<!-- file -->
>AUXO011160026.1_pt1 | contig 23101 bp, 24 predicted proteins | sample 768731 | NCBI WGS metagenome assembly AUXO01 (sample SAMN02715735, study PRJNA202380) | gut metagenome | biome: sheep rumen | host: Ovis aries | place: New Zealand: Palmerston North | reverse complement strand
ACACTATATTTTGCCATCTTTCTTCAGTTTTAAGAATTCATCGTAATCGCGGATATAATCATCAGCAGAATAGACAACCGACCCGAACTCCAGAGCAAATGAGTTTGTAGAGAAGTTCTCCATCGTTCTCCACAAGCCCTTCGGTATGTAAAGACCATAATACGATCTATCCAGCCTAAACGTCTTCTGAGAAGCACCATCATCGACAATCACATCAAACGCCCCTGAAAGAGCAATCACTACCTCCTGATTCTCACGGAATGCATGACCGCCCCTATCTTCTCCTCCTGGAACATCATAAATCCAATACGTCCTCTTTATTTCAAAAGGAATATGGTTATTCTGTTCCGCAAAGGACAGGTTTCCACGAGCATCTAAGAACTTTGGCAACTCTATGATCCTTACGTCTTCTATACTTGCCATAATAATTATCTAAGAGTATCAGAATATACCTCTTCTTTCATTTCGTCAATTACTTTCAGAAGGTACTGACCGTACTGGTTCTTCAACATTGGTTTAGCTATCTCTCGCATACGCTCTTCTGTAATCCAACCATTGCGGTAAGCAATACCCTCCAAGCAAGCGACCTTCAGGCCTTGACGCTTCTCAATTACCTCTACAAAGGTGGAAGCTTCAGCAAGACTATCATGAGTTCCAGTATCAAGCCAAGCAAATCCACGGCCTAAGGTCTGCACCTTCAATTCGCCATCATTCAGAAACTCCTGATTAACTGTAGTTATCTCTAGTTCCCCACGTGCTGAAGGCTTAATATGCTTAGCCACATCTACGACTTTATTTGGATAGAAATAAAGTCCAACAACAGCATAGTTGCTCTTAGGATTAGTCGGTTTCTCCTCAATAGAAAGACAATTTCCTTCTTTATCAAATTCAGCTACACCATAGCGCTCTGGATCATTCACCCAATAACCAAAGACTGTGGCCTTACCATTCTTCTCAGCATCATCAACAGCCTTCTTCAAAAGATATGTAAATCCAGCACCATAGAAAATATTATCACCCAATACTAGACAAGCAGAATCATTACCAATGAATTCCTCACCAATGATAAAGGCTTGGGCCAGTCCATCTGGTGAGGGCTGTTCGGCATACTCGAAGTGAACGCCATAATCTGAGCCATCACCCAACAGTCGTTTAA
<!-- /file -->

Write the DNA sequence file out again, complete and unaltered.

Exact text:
>AUXO011160026.1_pt1 | contig 23101 bp, 24 predicted proteins | sample 768731 | NCBI WGS metagenome assembly AUXO01 (sample SAMN02715735, study PRJNA202380) | gut metagenome | biome: sheep rumen | host: Ovis aries | place: New Zealand: Palmerston North | reverse complement strand
ACACTATATTTTGCCATCTTTCTTCAGTTTTAAGAATTCATCGTAATCGCGGATATAATCATCAGCAGAATAGACAACCGACCCGAACTCCAGAGCAAATGAGTTTGTAGAGAAGTTCTCCATCGTTCTCCACAAGCCCTTCGGTATGTAAAGACCATAATACGATCTATCCAGCCTAAACGTCTTCTGAGAAGCACCATCATCGACAATCACATCAAACGCCCCTGAAAGAGCAATCACTACCTCCTGATTCTCACGGAATGCATGACCGCCCCTATCTTCTCCTCCTGGAACATCATAAATCCAATACGTCCTCTTTATTTCAAAAGGAATATGGTTATTCTGTTCCGCAAAGGACAGGTTTCCACGAGCATCTAAGAACTTTGGCAACTCTATGATCCTTACGTCTTCTATACTTGCCATAATAATTATCTAAGAGTATCAGAATATACCTCTTCTTTCATTTCGTCAATTACTTTCAGAAGGTACTGACCGTACTGGTTCTTCAACATTGGTTTAGCTATCTCTCGCATACGCTCTTCTGTAATCCAACCATTGCGGTAAGCAATACCCTCCAAGCAAGCGACCTTCAGGCCTTGACGCTTCTCAATTACCTCTACAAAGGTGGAAGCTTCAGCAAGACTATCATGAGTTCCAGTATCAAGCCAAGCAAATCCACGGCCTAAGGTCTGCACCTTCAATTCGCCATCATTCAGAAACTCCTGATTAACTGTAGTTATCTCTAGTTCCCCACGTGCTGAAGGCTTAATATGCTTAGCCACATCTACGACTTTATTTGGATAGAAATAAAGTCCAACAACAGCATAGTTGCTCTTAGGATTAGTCGGTTTCTCCTCAATAGAAAGACAATTTCCTTCTTTATCAAATTCAGCTACACCATAGCGCTCTGGATCATTCACCCAATAACCAAAGACTGTGGCCTTACCATTCTTCTCAGCATCATCAACAGCCTTCTTCAAAAGATATGTAAATCCAGCACCATAGAAAATATTATCACCCAATACTAGACAAGCAGAATCATTACCAATGAATTCCTCACCAATGATAAAGGCTTGGGCCAGTCCATCTGGTGAGGGCTGTTCGGCATACTCGAAGTGAACGCCATAATCTGAGCCATCACCCAACAGTCGTTTAA